Search icone
Search and publish your papers

Evolution of Investment Strategies, and Case-Based Decision Theory

Or download with : a doc exchange

About the author

Level
General public

About the document

Published date
Language
documents in English
Format
Word
Type
presentations
Pages
2 pages
Level
General public
Accessed
0 times
Validated by
Committee Oboolo.com
0 Comment
Rate this document
  1. A distinction in Gilboa and Schmeidler's work
  2. A process of simplification
  3. The example and what it illustrates

Gilboa and Schmeidler's work demonstrates an important distinction between behavior as predicted by Expected Utility Theory and as predicted by Case Based Decision Theory: in the event of a posed similar, familiar decision, people will revert to their memories of past situations to determine their current course of action. The implications of their distinctions are interesting, since it suggests the presence of an inclination towards simplifying decisions. Whenever possible, we will attempt to reduce our behavioral choice options by comparing them to choices we have already made and this to me seems like a process designed to both save some cognitive energy and adopt what we have learned from the past.

[...] This discussion also touches on the theory of satisfying, which states that people will generally choose the decision that satisfies some minimum level of utility for them, without necessarily maximizing utility (i.e. we will make the ?first-best? choice that comes our way, possibly because waiting for the best choice may take too long). This theory, coupled with case based decision theory, suggests that if we consistently satisfice, we may be inhibited from reaching maximum utility. This is what my previous argument is premised on, and essentially it seems likely [...]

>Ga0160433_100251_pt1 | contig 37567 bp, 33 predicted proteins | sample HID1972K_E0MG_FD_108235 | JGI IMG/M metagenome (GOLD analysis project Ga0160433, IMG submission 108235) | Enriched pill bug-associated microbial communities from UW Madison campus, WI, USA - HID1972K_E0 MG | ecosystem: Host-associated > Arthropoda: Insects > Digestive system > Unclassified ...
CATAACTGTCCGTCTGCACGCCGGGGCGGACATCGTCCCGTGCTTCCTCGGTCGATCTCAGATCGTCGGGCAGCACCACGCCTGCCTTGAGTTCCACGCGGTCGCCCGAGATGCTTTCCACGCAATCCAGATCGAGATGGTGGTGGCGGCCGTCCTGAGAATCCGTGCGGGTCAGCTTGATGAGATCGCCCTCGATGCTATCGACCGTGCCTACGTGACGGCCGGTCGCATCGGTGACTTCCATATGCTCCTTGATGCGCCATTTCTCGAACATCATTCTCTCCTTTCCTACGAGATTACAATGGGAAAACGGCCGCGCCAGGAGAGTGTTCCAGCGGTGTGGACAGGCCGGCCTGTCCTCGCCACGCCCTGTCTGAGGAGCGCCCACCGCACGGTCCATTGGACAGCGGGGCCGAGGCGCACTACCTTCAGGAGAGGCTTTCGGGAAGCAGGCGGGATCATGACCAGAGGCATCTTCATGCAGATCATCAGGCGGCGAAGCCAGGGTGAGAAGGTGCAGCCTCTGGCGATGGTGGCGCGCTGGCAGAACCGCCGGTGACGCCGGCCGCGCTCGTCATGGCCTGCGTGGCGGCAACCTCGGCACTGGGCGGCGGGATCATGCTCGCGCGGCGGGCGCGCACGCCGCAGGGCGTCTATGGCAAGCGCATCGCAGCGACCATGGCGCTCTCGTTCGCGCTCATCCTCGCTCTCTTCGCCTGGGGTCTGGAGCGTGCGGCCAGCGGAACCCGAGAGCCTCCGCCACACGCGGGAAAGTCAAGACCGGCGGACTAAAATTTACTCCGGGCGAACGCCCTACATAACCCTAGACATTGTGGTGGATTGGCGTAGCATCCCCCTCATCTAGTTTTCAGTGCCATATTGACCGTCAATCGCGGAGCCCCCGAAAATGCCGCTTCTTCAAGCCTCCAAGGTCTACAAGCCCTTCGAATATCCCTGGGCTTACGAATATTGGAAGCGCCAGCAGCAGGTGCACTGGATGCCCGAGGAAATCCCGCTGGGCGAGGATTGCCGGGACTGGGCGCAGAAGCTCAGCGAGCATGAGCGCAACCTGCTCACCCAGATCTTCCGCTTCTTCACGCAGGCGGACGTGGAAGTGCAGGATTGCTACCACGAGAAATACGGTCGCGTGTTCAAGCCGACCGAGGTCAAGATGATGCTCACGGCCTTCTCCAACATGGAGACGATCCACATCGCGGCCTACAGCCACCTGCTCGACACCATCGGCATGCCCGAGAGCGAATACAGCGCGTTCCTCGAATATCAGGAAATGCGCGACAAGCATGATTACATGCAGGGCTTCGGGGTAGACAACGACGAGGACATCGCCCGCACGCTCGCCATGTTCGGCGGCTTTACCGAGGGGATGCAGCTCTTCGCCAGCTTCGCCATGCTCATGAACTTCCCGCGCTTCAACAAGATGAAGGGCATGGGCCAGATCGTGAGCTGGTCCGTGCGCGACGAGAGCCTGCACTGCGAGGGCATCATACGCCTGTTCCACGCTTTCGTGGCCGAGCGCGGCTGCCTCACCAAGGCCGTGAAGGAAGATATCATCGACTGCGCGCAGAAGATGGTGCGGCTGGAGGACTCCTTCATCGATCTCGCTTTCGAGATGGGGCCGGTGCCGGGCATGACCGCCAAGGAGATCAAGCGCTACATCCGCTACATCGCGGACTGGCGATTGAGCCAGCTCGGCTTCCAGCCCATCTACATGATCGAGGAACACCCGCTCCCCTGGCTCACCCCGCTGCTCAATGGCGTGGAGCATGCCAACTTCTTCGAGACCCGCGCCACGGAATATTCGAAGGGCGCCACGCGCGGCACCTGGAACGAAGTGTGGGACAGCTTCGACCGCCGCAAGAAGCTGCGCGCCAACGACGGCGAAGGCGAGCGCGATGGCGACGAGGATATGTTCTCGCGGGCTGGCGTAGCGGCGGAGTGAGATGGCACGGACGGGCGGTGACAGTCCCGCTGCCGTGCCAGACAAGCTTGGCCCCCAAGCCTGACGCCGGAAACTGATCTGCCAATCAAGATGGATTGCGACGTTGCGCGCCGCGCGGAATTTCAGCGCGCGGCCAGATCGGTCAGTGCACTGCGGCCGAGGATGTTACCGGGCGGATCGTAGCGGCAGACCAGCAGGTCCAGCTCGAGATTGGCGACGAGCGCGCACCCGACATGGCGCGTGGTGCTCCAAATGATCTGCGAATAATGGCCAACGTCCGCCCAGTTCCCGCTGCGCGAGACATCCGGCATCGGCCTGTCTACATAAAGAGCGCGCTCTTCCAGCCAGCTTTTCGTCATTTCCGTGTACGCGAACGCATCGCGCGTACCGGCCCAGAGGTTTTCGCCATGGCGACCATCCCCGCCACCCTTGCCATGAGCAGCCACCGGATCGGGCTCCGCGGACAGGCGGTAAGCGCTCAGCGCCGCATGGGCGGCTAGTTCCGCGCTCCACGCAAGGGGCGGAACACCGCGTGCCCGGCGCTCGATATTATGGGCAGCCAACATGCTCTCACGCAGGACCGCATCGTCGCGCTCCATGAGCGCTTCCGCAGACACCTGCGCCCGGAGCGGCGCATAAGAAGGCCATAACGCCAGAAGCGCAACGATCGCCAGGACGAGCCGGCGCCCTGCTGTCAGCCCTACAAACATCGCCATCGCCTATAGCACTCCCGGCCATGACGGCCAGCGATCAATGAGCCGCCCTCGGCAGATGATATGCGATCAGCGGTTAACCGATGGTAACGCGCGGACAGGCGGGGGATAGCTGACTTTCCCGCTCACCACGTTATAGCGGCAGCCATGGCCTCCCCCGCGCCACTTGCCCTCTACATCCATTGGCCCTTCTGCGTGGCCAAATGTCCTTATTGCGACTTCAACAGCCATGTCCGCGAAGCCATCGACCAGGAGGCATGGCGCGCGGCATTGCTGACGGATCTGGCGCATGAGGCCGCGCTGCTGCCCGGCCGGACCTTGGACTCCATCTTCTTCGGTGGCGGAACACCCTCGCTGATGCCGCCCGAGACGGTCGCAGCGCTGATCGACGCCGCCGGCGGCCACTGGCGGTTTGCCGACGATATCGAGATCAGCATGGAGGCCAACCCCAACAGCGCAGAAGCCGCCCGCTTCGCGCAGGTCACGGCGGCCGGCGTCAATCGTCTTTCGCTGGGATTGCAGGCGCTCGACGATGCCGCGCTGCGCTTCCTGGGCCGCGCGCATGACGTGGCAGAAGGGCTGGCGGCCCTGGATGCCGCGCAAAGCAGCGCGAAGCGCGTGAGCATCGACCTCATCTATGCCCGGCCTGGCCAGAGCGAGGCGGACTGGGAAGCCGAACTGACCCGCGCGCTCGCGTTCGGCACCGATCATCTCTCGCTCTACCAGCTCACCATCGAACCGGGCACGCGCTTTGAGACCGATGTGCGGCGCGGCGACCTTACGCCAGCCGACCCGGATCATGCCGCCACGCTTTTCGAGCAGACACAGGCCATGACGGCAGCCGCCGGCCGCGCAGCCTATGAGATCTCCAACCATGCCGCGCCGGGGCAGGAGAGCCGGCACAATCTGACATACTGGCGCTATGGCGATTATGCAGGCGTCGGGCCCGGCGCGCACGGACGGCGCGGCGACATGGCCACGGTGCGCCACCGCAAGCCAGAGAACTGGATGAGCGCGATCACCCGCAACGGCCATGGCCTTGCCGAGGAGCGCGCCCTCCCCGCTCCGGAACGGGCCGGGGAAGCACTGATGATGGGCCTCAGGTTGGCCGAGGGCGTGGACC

[...] This example illustrates the advantages of being able to account for historical decisions when contemplating one's current decision options. However, one question that comes to mind is: what is the difference between being able to account for someone else's historical decisions versus being able to account for one's own historical decisions. In other words, Deep Blue exploited the use of someone else's predicted behavior, not the predicted behavior of itself. Kasparov, on other hand, was influenced (probably unknowingly) by his past decisions because the fact that the computer consistently beat him meant that he continued to make the errors he had made in the past. [...]

Similar documents you may be interested in reading.

The impact of foreign institutional investors on the Mumbai (Bombay) Stock Exchange: A case study

 Economics & finance   |  Finance   |  Case study   |  03/05/2009   |   .doc   |   47 pages

Strategic management: Ryanair

 Business & market   |  Management   |  Case study   |  09/29/2010   |   .doc   |   12 pages

Top sold for psychology

Importance of psychology in nursing

 Social studies   |  Psychology   |  Case study   |  06/17/2013   |   .doc   |   1 page